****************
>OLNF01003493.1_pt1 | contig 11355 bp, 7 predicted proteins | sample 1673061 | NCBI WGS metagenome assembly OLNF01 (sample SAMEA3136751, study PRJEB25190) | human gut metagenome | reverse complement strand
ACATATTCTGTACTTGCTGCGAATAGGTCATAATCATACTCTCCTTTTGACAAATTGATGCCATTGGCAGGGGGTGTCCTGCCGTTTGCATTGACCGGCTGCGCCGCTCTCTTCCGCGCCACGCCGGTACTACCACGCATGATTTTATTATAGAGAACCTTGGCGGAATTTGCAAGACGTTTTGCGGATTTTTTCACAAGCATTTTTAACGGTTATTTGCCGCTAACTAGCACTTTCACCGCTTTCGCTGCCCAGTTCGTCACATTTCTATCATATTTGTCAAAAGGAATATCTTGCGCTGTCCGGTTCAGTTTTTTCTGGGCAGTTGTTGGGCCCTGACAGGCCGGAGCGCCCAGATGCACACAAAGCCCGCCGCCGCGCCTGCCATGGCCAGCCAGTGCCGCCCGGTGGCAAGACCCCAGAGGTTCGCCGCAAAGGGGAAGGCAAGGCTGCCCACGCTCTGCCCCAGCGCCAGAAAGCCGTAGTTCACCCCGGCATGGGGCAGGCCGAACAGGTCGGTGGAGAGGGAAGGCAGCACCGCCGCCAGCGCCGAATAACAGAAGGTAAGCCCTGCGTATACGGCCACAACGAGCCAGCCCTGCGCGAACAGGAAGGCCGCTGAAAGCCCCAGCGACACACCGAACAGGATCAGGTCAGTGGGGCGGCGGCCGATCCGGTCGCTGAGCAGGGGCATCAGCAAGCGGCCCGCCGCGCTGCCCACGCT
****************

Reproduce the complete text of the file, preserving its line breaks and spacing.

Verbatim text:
>OLNF01003493.1_pt1 | contig 11355 bp, 7 predicted proteins | sample 1673061 | NCBI WGS metagenome assembly OLNF01 (sample SAMEA3136751, study PRJEB25190) | human gut metagenome | reverse complement strand
ACATATTCTGTACTTGCTGCGAATAGGTCATAATCATACTCTCCTTTTGACAAATTGATGCCATTGGCAGGGGGTGTCCTGCCGTTTGCATTGACCGGCTGCGCCGCTCTCTTCCGCGCCACGCCGGTACTACCACGCATGATTTTATTATAGAGAACCTTGGCGGAATTTGCAAGACGTTTTGCGGATTTTTTCACAAGCATTTTTAACGGTTATTTGCCGCTAACTAGCACTTTCACCGCTTTCGCTGCCCAGTTCGTCACATTTCTATCATATTTGTCAAAAGGAATATCTTGCGCTGTCCGGTTCAGTTTTTTCTGGGCAGTTGTTGGGCCCTGACAGGCCGGAGCGCCCAGATGCACACAAAGCCCGCCGCCGCGCCTGCCATGGCCAGCCAGTGCCGCCCGGTGGCAAGACCCCAGAGGTTCGCCGCAAAGGGGAAGGCAAGGCTGCCCACGCTCTGCCCCAGCGCCAGAAAGCCGTAGTTCACCCCGGCATGGGGCAGGCCGAACAGGTCGGTGGAGAGGGAAGGCAGCACCGCCGCCAGCGCCGAATAACAGAAGGTAAGCCCTGCGTATACGGCCACAACGAGCCAGCCCTGCGCGAACAGGAAGGCCGCTGAAAGCCCCAGCGACACACCGAACAGGATCAGGTCAGTGGGGCGGCGGCCGATCCGGTCGCTGAGCAGGGGCATCAGCAAGCGGCCCGCCGCGCTGCCCACGCT